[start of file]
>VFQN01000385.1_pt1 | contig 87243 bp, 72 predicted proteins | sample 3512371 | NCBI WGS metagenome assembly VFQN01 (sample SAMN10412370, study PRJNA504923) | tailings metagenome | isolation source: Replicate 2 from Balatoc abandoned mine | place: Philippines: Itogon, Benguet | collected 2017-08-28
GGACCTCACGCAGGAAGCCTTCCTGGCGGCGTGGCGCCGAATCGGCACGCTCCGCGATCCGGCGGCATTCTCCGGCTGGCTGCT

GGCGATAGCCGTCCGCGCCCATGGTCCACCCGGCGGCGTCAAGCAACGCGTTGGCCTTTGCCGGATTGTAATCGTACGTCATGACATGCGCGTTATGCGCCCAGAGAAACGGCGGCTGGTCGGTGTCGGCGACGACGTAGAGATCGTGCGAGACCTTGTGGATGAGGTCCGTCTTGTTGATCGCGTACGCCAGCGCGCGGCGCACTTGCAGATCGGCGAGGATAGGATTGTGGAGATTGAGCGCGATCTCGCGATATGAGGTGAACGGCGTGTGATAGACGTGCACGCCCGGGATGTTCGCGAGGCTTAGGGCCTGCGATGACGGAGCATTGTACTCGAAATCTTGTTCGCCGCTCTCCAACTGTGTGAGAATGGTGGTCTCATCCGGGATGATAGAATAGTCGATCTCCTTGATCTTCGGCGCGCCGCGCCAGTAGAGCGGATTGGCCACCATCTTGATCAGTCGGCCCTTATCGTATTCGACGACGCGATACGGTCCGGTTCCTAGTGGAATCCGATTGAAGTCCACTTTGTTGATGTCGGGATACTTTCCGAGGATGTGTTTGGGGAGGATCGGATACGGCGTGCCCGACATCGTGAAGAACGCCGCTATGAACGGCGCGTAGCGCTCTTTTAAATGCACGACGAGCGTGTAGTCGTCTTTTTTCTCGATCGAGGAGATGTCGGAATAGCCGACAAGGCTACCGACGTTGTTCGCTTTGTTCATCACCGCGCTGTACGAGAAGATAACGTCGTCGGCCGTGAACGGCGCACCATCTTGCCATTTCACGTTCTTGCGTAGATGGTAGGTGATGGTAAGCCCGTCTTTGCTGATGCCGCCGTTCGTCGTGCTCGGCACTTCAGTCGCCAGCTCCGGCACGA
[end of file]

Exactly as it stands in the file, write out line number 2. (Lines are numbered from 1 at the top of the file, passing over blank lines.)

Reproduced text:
GGACCTCACGCAGGAAGCCTTCCTGGCGGCGTGGCGCCGAATCGGCACGCTCCGCGATCCGGCGGCATTCTCCGGCTGGCTGCT